Beyond Legacy Code

Author: David Scott Bernstein
Publisher:
ISBN: 9781680500790
Format: PDF, Kindle
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We're losing tens of billions of dollars a year on broken software, and great new ideas such as agile development and Scrum don't always pay off. But there's hope. The nine software development practices in Beyond Legacy Code are designed to solve the problems facing our industry. Discover why these practices work, not just how they work, and dramatically increase the quality and maintainability of any software project. These nine practices could save the software industry. Beyond Legacy Code is filled with practical, hands-on advice and a common-sense exploration of why technical practices such as refactoring and test-first development are critical to building maintainable software. Discover how to avoid the pitfalls teams encounter when adopting these practices, and how to dramatically reduce the risk associated with building software--realizing significant savings in both the short and long term. With a deeper understanding of the principles behind the practices, you'll build software that's easier and less costly to maintain and extend. By adopting these nine key technical practices, you'll learn to say what, why, and for whom before how; build in small batches; integrate continuously; collaborate; create CLEAN code; write the test first; specify behaviors with tests; implement the design last; and refactor legacy code. Software developers will find hands-on, pragmatic advice for writing higher quality, more maintainable, and bug-free code. Managers, customers, and product owners will gain deeper insight into vital processes. By moving beyond the old-fashioned procedural thinking of the Industrial Revolution, and working together to embrace standards and practices that will advance software development, we can turn the legacy code crisis into a true Information Revolution.

Beyond Legacy Code

Author: David Scott Bernstein
Publisher: Pragmatic Bookshelf
ISBN: 1680503189
Format: PDF, ePub
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We're losing tens of billions of dollars a year on broken software, and great new ideas such as agile development and Scrum don't always pay off. But there's hope. The nine software development practices in Beyond Legacy Code are designed to solve the problems facing our industry. Discover why these practices work, not just how they work, and dramatically increase the quality and maintainability of any software project. These nine practices could save the software industry. Beyond Legacy Code is filled with practical, hands-on advice and a common-sense exploration of why technical practices such as refactoring and test-first development are critical to building maintainable software. Discover how to avoid the pitfalls teams encounter when adopting these practices, and how to dramatically reduce the risk associated with building software--realizing significant savings in both the short and long term. With a deeper understanding of the principles behind the practices, you'll build software that's easier and less costly to maintain and extend. By adopting these nine key technical practices, you'll learn to say what, why, and for whom before how; build in small batches; integrate continuously; collaborate; create CLEAN code; write the test first; specify behaviors with tests; implement the design last; and refactor legacy code. Software developers will find hands-on, pragmatic advice for writing higher quality, more maintainable, and bug-free code. Managers, customers, and product owners will gain deeper insight into vital processes. By moving beyond the old-fashioned procedural thinking of the Industrial Revolution, and working together to embrace standards and practices that will advance software development, we can turn the legacy code crisis into a true Information Revolution.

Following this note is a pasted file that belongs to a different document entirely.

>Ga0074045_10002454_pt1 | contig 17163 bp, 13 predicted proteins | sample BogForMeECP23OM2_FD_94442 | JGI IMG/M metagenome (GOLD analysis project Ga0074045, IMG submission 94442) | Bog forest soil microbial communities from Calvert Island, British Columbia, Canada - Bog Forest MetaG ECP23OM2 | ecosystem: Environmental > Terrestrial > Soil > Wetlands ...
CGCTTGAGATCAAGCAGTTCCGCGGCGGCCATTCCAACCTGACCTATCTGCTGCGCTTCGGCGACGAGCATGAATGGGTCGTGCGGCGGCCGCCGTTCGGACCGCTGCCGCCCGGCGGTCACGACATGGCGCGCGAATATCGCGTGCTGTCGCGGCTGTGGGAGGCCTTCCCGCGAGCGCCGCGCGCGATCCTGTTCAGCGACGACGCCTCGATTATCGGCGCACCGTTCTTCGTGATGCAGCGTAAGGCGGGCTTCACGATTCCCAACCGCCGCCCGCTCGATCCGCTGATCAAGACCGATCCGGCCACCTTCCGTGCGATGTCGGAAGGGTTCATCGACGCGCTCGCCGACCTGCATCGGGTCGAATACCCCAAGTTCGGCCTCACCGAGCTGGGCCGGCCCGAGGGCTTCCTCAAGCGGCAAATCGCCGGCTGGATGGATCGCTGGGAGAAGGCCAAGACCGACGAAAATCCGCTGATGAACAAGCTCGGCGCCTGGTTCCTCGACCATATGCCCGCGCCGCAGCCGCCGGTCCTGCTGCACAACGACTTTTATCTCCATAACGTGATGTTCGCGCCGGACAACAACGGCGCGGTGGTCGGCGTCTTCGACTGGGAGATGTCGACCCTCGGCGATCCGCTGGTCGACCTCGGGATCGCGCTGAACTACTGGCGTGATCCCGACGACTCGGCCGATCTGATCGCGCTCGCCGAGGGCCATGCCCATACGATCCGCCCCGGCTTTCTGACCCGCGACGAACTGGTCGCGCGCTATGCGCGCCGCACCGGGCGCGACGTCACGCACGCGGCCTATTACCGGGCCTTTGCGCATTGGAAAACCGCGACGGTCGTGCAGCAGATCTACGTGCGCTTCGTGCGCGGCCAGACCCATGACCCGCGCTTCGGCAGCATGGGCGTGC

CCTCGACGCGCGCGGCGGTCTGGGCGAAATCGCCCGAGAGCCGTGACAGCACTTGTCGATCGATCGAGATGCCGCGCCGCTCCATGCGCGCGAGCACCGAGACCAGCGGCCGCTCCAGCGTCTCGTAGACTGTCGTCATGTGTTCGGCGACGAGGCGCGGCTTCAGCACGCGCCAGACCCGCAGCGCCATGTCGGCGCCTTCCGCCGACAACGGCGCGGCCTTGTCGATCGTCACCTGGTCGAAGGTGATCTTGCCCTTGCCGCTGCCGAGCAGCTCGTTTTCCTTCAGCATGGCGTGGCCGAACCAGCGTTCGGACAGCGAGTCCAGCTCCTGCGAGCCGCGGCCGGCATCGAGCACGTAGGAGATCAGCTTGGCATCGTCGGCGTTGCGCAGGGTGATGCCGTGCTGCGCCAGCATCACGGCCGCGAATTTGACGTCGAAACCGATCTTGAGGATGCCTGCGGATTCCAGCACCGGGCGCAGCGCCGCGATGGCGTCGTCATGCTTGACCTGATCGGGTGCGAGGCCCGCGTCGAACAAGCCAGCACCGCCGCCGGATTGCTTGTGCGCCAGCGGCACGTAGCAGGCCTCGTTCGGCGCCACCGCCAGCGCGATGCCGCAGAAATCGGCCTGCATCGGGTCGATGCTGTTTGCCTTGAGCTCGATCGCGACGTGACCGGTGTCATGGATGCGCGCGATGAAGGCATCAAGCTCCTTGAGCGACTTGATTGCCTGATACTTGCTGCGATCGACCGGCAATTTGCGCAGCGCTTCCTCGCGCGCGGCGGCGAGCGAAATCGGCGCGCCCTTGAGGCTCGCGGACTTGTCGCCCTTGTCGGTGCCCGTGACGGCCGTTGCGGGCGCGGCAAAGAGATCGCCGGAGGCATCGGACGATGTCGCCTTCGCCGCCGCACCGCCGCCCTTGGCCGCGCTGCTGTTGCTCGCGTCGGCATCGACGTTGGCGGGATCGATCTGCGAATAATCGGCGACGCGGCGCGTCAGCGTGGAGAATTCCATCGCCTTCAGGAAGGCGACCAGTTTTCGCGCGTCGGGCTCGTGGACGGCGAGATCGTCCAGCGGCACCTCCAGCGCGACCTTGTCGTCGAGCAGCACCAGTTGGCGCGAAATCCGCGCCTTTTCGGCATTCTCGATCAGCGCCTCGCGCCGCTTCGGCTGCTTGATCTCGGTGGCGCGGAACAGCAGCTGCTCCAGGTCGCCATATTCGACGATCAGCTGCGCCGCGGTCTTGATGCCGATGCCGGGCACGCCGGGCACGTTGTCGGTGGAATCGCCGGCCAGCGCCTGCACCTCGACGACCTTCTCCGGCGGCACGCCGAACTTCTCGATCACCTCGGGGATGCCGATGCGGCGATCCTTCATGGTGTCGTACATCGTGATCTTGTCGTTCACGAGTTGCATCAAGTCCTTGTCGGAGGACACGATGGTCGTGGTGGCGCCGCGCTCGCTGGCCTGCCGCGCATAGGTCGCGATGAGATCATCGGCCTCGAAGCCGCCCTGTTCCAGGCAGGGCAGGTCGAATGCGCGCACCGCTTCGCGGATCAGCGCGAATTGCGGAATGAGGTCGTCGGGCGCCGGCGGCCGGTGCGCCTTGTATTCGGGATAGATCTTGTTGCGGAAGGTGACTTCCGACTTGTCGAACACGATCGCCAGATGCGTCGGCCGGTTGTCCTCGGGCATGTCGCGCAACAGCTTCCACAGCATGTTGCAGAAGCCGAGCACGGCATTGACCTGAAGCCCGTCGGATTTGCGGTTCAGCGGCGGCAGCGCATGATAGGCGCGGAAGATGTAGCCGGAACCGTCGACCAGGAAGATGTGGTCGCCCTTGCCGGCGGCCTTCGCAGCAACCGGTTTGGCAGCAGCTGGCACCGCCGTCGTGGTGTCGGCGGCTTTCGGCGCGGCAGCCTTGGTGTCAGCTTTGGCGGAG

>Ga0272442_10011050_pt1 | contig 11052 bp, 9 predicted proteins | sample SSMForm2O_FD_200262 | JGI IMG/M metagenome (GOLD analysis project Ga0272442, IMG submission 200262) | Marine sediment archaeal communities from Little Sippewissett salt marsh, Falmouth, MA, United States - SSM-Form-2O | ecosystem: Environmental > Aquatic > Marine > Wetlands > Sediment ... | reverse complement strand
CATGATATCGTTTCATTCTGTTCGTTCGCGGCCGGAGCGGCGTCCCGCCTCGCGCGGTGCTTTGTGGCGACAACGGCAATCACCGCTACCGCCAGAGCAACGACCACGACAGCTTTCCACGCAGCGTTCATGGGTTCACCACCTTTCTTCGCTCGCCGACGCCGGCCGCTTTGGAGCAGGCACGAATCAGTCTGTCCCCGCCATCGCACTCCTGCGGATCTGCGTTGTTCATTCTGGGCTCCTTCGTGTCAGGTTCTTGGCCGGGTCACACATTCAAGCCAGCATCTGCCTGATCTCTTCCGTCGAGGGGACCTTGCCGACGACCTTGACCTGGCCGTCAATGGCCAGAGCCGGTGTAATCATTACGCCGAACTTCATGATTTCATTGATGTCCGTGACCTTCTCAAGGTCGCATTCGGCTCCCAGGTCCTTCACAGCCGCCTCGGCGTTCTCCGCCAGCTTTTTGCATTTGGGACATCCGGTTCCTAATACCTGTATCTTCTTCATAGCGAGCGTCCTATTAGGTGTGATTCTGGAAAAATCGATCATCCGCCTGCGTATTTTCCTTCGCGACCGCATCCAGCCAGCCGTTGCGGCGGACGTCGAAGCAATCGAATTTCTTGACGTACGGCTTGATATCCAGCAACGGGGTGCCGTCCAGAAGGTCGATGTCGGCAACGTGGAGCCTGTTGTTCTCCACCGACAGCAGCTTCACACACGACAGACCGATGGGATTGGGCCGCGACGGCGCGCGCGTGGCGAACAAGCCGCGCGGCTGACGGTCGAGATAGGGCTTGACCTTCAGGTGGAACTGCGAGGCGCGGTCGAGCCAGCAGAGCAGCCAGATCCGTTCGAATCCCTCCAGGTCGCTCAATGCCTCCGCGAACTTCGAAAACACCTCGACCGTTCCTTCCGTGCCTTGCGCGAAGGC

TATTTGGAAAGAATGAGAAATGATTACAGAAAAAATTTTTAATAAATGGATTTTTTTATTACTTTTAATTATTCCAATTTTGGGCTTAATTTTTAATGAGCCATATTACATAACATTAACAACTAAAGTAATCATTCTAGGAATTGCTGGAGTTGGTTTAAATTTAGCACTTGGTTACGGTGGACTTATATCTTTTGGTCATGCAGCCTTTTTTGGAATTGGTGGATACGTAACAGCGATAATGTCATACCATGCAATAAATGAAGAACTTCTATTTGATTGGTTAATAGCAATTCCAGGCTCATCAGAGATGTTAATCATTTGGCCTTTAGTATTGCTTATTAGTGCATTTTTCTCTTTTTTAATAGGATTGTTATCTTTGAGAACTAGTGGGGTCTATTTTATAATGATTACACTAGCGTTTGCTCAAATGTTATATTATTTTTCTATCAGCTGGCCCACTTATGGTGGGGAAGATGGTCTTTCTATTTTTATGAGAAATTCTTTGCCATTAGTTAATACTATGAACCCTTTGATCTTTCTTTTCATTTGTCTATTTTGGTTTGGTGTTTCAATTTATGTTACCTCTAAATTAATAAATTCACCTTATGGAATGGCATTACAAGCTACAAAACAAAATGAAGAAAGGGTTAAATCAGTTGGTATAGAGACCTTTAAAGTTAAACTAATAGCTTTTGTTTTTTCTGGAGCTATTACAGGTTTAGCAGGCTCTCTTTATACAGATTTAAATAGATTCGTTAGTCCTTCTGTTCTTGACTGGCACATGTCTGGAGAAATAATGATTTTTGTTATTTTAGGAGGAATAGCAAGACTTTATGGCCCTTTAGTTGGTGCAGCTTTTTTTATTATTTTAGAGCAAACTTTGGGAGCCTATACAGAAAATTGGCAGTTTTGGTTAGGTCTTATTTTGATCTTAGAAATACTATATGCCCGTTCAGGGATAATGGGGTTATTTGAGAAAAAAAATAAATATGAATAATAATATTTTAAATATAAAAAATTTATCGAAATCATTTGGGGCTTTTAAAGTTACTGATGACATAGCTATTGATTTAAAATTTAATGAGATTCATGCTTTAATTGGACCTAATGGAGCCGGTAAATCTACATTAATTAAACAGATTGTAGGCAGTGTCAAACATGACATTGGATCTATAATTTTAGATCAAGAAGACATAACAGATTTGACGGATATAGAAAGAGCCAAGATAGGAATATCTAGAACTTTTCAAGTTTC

Your Code as a Crime Scene

Author: Adam Tornhill
Publisher: Pragmatic Bookshelf
ISBN: 1680505203
Format: PDF
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Jack the Ripper and legacy codebases have more in common than you'd think. Inspired by forensic psychology methods, you'll learn strategies to predict the future of your codebase, assess refactoring direction, and understand how your team influences the design. With its unique blend of forensic psychology and code analysis, this book arms you with the strategies you need, no matter what programming language you use. Software is a living entity that's constantly changing. To understand software systems, we need to know where they came from and how they evolved. By mining commit data and analyzing the history of your code, you can start fixes ahead of time to eliminate broken designs, maintenance issues, and team productivity bottlenecks. In this book, you'll learn forensic psychology techniques to successfully maintain your software. You'll create a geographic profile from your commit data to find hotspots, and apply temporal coupling concepts to uncover hidden relationships between unrelated areas in your code. You'll also measure the effectiveness of your code improvements. You'll learn how to apply these techniques on projects both large and small. For small projects, you'll get new insights into your design and how well the code fits your ideas. For large projects, you'll identify the good and the fragile parts. Large-scale development is also a social activity, and the team's dynamics influence code quality. That's why this book shows you how to uncover social biases when analyzing the evolution of your system. You'll use commit messages as eyewitness accounts to what is really happening in your code. Finally, you'll put it all together by tracking organizational problems in the code and finding out how to fix them. Come join the hunt for better code! What You Need: You need Java 6 and Python 2.7 to run the accompanying analysis tools. You also need Git to follow along with the examples.

Prefactoring

Author: Ken Pugh
Publisher: "O'Reilly Media, Inc."
ISBN: 0596008740